For American Airlines, without a deliberate change from both management -and-- labor to work together, it is unlikely they will be competitive with Delta and the new merged United-Continental. Note: Continental's well respected management will be taking over the merged United and Continental.

The airline industry is in the midst of making historical changes. History clearly shows those airlines that failed to adapt to industry changes, also failed to succeed. Delta and United-Continental are adapting to needed industry changes. More importantly, both Delta and Continental management and their labor groups have a history of working together to find solutions to their problems.

In 2008, there were six legacy/network airlines all competing against each other for cash flow to survive as opposed to making profits and strengthening their weak balance sheets. The Delta-Northwest merger and the upcoming United-Continental merger will be a major step to improving the US Airline Industry.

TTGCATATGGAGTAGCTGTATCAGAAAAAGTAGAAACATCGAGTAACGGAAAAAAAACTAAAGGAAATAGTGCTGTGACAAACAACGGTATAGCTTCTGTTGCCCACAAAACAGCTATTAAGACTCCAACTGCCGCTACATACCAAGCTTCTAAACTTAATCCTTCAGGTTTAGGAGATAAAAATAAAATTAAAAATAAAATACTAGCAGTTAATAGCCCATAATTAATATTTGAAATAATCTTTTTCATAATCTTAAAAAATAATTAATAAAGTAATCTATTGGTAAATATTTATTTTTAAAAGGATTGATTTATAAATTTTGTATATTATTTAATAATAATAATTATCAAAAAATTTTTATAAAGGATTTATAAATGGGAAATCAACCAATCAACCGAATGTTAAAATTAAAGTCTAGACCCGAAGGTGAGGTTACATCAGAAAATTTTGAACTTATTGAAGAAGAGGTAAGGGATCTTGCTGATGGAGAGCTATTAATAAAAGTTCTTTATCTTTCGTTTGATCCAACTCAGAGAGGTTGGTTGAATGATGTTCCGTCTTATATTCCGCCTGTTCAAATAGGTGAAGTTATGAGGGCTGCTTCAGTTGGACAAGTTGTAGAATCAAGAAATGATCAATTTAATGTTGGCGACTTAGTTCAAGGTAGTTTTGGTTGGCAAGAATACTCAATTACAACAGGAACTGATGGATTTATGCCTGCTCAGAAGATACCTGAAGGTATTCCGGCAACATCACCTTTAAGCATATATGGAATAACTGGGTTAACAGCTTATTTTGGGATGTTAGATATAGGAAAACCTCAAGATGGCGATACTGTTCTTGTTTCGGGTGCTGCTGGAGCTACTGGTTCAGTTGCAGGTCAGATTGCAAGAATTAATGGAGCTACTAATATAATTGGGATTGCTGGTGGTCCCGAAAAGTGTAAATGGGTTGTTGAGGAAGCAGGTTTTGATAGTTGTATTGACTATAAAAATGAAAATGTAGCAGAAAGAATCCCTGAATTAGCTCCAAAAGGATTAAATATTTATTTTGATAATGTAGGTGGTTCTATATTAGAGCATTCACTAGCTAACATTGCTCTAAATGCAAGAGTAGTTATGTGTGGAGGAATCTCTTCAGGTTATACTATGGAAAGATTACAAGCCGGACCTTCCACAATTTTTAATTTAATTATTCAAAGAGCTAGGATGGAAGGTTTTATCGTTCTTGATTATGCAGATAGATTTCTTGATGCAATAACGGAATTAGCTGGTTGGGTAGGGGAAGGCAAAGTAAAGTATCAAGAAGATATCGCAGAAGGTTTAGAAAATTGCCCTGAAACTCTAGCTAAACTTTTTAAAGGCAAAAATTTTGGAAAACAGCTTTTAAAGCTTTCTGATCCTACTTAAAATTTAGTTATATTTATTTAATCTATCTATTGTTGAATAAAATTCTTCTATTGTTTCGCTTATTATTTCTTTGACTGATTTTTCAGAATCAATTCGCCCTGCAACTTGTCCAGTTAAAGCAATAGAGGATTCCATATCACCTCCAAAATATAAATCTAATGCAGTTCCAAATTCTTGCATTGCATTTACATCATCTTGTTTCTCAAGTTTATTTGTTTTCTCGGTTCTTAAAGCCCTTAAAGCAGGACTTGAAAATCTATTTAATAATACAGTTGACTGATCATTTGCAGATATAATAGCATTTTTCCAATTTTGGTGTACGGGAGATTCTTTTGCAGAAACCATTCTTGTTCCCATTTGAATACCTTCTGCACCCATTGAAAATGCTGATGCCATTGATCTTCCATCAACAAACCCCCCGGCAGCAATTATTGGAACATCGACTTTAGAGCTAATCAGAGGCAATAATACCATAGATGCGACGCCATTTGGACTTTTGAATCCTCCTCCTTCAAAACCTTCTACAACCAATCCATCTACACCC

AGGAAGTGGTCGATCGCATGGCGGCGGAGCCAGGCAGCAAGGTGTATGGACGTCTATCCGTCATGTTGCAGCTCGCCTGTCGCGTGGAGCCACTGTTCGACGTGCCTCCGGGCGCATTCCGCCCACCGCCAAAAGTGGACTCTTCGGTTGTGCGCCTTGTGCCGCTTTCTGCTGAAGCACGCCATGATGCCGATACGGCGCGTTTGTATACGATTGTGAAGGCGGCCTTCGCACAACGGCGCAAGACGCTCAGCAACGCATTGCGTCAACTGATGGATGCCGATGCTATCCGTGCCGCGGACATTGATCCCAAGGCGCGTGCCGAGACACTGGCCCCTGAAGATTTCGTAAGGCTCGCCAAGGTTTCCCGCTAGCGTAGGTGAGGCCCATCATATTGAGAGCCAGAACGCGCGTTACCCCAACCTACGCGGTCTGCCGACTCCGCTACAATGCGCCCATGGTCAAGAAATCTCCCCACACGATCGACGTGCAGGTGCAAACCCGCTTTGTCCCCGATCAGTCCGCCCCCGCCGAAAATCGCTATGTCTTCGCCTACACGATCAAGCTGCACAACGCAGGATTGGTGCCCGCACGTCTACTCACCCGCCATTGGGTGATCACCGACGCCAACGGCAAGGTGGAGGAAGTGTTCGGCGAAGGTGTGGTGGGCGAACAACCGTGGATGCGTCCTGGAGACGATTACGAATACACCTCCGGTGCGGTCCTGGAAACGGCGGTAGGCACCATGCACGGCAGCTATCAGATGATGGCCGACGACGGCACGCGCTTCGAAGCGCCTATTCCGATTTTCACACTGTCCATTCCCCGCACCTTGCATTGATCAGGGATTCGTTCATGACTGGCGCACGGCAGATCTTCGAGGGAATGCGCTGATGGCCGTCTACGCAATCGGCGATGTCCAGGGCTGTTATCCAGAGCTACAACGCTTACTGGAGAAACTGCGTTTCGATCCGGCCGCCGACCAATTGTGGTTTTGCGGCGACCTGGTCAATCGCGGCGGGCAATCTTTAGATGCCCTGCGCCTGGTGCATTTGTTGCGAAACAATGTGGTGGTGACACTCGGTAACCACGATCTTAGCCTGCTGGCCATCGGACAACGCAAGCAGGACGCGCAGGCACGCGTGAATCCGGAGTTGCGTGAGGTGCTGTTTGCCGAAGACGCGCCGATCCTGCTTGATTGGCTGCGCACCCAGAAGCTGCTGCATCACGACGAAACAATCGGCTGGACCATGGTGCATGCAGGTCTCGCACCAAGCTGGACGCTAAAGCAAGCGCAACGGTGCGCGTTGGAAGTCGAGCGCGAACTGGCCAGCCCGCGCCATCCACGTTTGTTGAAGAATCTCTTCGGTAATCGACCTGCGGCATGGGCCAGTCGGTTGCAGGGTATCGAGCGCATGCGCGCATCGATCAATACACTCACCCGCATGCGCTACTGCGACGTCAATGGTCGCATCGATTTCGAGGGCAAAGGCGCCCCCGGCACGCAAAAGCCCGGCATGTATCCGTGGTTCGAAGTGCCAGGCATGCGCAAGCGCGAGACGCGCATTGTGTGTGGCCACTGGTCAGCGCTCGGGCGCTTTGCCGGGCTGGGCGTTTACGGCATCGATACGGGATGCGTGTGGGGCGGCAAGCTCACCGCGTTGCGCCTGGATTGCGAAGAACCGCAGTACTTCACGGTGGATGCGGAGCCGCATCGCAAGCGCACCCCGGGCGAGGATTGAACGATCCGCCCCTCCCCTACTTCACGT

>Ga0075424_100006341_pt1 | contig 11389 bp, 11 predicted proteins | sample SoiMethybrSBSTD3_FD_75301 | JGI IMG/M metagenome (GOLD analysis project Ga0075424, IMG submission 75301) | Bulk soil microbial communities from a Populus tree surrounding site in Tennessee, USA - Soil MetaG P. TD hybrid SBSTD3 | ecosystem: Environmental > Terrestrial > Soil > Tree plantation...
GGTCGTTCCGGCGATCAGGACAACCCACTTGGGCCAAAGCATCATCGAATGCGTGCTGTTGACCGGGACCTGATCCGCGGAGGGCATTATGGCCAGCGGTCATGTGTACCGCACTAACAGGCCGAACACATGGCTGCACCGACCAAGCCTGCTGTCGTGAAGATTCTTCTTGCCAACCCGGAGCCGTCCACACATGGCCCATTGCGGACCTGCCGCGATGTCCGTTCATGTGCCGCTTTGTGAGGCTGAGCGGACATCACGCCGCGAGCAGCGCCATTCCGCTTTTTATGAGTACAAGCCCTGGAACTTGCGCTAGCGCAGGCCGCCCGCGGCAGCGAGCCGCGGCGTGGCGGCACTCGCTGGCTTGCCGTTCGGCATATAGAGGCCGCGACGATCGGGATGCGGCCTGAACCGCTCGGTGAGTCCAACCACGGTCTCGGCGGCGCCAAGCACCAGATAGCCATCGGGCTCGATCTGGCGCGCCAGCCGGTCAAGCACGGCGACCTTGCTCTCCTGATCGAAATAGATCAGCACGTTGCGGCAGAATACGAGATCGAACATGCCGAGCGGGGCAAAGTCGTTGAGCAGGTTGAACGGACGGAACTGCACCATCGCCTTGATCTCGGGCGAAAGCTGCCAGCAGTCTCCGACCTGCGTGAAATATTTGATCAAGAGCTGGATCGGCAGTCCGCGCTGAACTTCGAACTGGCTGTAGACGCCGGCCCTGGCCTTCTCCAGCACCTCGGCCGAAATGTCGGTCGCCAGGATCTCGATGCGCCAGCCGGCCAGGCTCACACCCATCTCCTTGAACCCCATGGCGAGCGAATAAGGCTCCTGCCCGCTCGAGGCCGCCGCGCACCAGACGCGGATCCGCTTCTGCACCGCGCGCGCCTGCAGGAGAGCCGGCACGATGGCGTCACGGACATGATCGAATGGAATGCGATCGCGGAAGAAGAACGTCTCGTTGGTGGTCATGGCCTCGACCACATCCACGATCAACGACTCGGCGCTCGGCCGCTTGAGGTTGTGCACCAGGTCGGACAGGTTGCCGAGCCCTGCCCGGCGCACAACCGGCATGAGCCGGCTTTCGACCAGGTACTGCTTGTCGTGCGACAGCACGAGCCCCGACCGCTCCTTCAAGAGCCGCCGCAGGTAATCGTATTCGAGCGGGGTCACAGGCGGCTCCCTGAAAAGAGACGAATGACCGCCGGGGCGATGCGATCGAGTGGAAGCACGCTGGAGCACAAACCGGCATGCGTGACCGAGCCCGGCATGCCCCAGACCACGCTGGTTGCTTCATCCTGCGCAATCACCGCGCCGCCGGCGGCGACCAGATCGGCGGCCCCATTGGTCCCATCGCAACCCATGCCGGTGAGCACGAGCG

In order to have a safe, efficient and financially solvent airline industry, politicians, the media, and consumers must accept the [airline] industry cannot --profitably-- support too many airlines competing for the same customer. It is long past time the focus is turned toward making the airline industry better opposed to just making it cheaper.

Sources of data include but are not limited to:, US Security and Exchange Commission, and Bureau of Transportation Statistics.

Disclosure: The above opinions and comments should not be used to determine the worth of any stock or investment. At the time of writing, the author and his family did not hold stock and/or derivative positions in any of the airlines covered in this article.
About the author: Robert Herbst

Robert Herbst has been a commercial pilot since 1969. His aviation experience and financial background provides a unique analytical perspective into the airline industry. He is the founder of (